Don't let a proponent of subjectivity tell you that the right measurements don't exist to properly describe performance. That is a wrong statement, occasionally stated unknowingly but more often stated blatantly on purpose. The right measurements do exist and it's time for people to get with the program. The field of audio is very well known and has been for 50 years. My advice to those who say the right measurements don't exist: Get a decent measurement package, start measuring some drivers, and then start listening to them, in different applications and without filters, alone and in systems with other drivers, just so you can hear exactly what you see. In time, understanding will come.

Beware the subjective speaker review. Anything subjective is likely full of vague useless verbage and is open to very different interpretation by anyone. It's also open to omissions because the review material will always be limited. And, as mentioned above, there's a good chance it's just not true.

A speaker can't be evaluated like a painting. The nature of a painting forces subjectivity while a speaker *can* be objectively tested. Don't forget that a painting is a production conveying the emotions and ideas of the painter, while a speaker is a device for reproduction. There is no room for emotion (or distortion) in a reproduction. A reproduction is judged by one thing: accuracy compared to the original. People shouldn't put on purple sunglasses when going to an art museum.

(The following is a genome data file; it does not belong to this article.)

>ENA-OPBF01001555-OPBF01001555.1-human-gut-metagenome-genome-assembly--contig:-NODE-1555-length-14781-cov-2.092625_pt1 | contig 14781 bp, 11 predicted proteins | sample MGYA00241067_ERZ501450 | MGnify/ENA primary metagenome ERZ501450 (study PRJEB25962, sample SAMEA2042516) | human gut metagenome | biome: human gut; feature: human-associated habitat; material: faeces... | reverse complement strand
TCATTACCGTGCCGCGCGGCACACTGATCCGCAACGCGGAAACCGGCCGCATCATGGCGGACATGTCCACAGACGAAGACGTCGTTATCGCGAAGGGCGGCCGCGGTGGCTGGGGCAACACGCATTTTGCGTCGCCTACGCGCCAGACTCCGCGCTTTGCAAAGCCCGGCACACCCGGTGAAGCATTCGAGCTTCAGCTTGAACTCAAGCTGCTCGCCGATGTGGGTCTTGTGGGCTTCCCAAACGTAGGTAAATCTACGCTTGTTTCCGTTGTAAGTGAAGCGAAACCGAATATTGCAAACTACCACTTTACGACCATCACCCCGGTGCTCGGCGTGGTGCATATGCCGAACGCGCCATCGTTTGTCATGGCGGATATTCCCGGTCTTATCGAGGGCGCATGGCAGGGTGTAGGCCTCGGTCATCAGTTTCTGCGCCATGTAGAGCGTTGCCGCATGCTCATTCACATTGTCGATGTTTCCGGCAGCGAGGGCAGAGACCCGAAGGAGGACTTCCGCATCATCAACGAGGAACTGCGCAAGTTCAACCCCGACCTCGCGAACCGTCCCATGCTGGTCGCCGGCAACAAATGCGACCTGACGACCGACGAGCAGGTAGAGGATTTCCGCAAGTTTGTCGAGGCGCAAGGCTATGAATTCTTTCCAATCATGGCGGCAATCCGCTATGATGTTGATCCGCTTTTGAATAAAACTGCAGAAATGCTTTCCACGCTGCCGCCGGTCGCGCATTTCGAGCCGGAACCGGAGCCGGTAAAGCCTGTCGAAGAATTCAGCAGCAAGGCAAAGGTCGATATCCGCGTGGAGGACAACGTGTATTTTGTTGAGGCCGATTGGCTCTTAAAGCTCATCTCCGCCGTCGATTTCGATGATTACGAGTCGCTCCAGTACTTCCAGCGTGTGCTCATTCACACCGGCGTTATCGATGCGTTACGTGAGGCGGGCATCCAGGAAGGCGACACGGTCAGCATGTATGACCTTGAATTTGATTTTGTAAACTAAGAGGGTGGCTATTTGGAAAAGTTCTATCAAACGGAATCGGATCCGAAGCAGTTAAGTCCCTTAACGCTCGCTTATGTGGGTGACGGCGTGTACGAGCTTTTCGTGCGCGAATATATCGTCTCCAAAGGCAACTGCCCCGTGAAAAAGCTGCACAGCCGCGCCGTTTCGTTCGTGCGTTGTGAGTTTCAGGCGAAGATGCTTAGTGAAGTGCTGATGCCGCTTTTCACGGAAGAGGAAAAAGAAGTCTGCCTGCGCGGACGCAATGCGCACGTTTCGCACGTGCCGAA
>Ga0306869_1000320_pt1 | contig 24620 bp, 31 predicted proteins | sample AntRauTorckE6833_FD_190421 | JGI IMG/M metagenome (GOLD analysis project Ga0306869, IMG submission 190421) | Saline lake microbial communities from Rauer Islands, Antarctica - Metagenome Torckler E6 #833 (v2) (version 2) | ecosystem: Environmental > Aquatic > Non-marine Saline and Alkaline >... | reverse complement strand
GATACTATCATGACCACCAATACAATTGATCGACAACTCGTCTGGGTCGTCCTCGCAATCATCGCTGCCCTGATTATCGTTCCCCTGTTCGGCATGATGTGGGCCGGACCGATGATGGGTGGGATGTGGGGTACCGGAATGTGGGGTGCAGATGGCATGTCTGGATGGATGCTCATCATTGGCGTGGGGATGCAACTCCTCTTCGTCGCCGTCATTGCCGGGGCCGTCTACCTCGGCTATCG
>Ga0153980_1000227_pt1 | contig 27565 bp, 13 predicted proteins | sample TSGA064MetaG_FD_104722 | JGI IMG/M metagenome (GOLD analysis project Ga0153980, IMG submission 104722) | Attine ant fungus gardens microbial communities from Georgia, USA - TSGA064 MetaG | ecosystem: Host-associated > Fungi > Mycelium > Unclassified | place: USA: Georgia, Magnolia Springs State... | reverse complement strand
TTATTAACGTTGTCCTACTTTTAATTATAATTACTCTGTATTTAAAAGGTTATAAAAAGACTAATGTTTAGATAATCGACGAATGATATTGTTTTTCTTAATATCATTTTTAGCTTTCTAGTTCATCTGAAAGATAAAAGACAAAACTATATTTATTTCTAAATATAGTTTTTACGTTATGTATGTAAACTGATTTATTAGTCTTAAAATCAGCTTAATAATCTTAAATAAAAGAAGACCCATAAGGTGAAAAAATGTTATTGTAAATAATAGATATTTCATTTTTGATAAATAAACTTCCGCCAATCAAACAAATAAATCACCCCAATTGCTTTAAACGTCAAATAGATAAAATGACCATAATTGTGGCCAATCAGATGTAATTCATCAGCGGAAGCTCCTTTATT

The objectivity of measurements leaves nothing to the imagination. Issues can not hide or be neglected, intentionally or unintentionally. So obviously, the moral of this story is that objective measurements should be used whenever possible, and subjective reviews should not be accepted or at least considered with a grain of salt.

How often has someone said "Forget the measurements and tell me how it sounds." Or "Learn to listen with your ears." Well I hate to say it, but stubborn and uninformed is rearing it's ugly head again. A lack of understanding without an open mind leads to a refusal of the facts and an embrace of whatever view happens to further that individual's cause. Or worse yet, it may lead to a view that's simply an attempt to make a knowingly guilty person appear smarter or more interesting than they actually are.

All the answers are in the measurements